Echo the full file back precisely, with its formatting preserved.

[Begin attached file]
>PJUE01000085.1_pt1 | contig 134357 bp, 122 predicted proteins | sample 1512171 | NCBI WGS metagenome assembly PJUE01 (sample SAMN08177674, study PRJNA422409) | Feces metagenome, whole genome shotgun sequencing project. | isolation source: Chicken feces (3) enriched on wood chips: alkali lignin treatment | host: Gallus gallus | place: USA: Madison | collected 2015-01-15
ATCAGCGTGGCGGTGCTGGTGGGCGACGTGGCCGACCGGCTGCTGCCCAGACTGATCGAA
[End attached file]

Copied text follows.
>PJUE01000085.1_pt1 | contig 134357 bp, 122 predicted proteins | sample 1512171 | NCBI WGS metagenome assembly PJUE01 (sample SAMN08177674, study PRJNA422409) | Feces metagenome, whole genome shotgun sequencing project. | isolation source: Chicken feces (3) enriched on wood chips: alkali lignin treatment | host: Gallus gallus | place: USA: Madison | collected 2015-01-15
ATCAGCGTGGCGGTGCTGGTGGGCGACGTGGCCGACCGGCTGCTGCCCAGACTGATCGAA